By Lisa Johnston
New products on display at the American International Toy Fair, held in N
We are an innovation-based industry dependent upon a never-ending stream of new and better technologies that are absolutely necessary if we are to continue to grow.
Were this the cereal industry it would be acceptable to sell the same cornflakes our parents and grandparents sold. But we're not. We must innovate more than any other industry I can think of. And while we typically do, there is more to succeeding than simply inventing new products.
When I stop and look at the big picture — how much merchandise and knowledge we have vs. what consumers believe we have — I conclude that things are out of whack, that our efficiency ratio of “what consumers know” divided by “what we have to explain” is quite low. If we could quantify it, I am sure we would find that we have 10 times, maybe 100 times, more to offer than the consumer knows we have.
But maximizing that takes money. Some years ago I did an audit project for a client in which we discovered that Proctor & Gamble, just one company, spent more advertising on all of their products than did the entire CE industry. With due respect to P&G, I assumed then and certainly now that the CE industry has more to say about what we sell than P&G did about their soaps and such. Nonetheless, that is reality and we would simply have to find other ways to get our message through to consumers — ways that absolutely require retailer participation.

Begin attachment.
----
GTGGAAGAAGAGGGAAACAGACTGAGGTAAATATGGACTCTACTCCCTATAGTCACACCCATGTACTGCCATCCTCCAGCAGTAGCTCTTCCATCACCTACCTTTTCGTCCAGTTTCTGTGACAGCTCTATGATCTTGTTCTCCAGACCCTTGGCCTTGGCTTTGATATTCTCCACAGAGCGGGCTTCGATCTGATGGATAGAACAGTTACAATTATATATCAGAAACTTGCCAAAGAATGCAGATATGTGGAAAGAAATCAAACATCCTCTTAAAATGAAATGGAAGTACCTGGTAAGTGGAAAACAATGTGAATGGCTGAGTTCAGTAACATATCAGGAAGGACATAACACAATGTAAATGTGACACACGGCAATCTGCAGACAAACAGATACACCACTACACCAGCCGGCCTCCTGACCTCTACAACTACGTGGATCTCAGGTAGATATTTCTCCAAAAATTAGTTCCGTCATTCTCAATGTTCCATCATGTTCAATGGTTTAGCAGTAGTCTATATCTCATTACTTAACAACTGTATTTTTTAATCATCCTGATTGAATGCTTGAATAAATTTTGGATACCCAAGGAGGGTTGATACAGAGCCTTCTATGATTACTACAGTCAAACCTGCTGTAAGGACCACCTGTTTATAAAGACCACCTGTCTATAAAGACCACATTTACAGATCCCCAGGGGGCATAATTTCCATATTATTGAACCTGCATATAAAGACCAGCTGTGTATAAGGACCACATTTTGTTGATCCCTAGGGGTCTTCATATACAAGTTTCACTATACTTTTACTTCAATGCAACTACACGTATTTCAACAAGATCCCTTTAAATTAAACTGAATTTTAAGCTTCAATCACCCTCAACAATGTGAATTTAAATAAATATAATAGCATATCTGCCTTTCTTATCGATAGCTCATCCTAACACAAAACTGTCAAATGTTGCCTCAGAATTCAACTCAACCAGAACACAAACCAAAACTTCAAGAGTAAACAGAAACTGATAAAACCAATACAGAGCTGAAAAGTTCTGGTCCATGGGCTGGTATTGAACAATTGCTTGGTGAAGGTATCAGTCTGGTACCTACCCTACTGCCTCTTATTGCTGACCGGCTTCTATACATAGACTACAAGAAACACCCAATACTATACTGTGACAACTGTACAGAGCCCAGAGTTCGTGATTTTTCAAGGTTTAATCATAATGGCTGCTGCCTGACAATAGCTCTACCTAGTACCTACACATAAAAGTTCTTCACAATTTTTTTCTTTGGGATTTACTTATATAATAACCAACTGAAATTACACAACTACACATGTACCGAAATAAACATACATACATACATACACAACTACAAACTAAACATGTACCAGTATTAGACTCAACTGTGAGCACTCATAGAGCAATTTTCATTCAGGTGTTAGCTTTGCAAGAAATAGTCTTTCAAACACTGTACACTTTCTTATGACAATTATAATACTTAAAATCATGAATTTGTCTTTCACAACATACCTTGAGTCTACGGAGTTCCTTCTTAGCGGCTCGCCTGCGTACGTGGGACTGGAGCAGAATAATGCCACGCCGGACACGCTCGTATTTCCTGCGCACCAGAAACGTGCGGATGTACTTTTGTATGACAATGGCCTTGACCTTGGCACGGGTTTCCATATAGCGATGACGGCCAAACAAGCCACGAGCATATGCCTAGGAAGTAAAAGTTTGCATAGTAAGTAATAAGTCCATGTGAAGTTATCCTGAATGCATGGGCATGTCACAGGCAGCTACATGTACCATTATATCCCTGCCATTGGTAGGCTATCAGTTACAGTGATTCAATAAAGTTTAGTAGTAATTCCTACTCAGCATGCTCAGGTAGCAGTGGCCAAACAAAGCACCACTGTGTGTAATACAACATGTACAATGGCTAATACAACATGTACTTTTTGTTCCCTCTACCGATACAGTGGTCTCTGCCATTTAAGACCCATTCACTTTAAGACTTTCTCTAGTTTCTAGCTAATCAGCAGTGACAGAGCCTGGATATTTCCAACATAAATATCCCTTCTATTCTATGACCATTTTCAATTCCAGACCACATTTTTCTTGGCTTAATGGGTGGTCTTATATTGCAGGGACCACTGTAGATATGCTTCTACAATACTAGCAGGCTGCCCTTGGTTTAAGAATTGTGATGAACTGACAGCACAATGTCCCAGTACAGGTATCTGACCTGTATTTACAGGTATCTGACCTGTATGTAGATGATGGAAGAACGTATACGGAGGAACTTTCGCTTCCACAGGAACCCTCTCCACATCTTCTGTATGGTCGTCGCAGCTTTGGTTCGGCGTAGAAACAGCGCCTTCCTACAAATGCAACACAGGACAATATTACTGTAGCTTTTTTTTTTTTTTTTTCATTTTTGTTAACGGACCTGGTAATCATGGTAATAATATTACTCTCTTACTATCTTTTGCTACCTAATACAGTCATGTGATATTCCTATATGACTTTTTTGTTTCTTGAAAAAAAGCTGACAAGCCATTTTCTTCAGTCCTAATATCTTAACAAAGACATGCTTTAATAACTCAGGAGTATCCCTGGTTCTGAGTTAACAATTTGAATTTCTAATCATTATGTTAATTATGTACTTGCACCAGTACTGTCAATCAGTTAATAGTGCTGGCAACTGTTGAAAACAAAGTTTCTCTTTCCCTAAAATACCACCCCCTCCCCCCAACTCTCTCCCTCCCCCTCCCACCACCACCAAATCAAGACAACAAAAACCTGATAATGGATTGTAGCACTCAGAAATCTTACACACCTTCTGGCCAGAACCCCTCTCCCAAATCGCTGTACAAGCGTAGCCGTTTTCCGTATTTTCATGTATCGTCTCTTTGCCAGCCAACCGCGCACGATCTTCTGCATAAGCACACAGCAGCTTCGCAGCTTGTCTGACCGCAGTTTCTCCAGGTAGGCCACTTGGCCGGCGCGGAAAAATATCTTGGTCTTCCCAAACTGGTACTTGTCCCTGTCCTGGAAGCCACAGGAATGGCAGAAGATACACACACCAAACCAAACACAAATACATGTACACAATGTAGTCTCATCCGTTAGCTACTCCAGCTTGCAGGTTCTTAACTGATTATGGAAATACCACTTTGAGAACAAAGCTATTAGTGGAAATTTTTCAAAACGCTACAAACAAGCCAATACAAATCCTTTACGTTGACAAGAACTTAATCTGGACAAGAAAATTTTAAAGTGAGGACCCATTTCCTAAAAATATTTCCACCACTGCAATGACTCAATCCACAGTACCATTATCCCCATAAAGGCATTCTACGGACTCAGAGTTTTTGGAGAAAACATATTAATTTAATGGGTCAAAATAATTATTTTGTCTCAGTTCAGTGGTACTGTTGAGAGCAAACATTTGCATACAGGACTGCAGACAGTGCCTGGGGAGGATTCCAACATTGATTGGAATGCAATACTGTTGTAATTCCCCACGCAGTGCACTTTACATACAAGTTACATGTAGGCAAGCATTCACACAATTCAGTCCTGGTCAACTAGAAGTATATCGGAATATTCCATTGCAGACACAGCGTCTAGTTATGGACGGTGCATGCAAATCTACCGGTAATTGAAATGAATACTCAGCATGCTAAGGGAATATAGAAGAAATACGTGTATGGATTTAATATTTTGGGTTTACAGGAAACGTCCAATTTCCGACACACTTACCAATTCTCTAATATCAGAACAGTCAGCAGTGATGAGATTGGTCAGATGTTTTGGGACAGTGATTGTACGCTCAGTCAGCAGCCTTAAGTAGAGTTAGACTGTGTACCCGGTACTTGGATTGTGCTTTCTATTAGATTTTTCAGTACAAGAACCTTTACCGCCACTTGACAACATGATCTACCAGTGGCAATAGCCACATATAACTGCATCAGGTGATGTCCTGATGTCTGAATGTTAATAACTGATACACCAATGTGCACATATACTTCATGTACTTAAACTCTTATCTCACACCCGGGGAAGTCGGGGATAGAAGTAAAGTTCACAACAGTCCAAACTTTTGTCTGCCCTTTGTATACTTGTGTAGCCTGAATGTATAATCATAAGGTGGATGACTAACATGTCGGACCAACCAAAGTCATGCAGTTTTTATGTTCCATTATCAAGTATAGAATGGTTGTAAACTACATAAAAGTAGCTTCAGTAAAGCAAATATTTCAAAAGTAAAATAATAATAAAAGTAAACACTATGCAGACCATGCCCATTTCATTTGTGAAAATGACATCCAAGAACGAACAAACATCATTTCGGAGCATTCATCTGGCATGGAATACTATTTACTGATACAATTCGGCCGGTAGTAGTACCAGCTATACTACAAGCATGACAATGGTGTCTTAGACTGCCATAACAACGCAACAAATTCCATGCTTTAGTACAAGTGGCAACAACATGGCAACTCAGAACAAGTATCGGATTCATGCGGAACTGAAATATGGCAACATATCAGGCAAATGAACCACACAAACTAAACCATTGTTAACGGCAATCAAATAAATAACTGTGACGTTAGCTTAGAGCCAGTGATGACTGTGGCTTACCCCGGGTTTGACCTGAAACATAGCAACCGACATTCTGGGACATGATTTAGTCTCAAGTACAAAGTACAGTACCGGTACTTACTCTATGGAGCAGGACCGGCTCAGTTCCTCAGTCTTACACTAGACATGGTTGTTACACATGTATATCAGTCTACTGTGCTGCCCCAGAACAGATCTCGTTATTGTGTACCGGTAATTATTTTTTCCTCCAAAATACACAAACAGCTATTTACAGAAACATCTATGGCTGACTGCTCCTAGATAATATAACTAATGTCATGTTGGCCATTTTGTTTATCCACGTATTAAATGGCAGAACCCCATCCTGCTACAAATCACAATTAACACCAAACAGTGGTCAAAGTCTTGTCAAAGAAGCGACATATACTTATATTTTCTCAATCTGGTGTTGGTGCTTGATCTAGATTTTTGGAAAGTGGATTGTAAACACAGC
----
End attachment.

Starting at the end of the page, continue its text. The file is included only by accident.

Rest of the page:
I have a client whose marketing judgment is, in my opinion, one of the best in the CE industry. He recently confided to me his frustration with his company's lack of consistent communication from marketing through their sales force to retailers. He knew for a fact that the detail of what they were doing was not consistently being passed along to their retailers by their sales people, and as a result much of the benefit from marketing was lost.
Could he have effectively used more marketing money? Certainly, but his greater concern was that everyone wasn't on board with what was already being done, resulting in lost sales.
He's right. There is a gaping hole in the CE industry's “knowledge pipe,” a conduit from those who invent CE technology to the consumers who are expected to buy it and use it. Let me suggest the following steps that should be taken by every CE manufacturer to help close that gap:
Determine what you need consumers to know about what you want to sell them. And don't take this lightly; there is much to teach them before they will buy.
Decide how you will get that message to them. Part of it will go through traditional marketing but the bulk of it will need to happen at the point of sale.
Recognize the role retailers will play communicating your message to consumers and actively engage them in the process. You simply cannot do it without them.
Refine the message based on real world experience. Going with your assumptions on what needs to be said is only that, assumptions.
Think about why someone should buy your product, and of greater importance, how best to get that message to them. That's the ABCs of marketing.
This TWICE webinar, hosted by senior editor Alan Wolf, will take a look at what may be the hottest CE products at retail that will be sold during the all-important fourth quarter. Top technologies, market strategies and industry trends will be discussed with industry analysts and executives.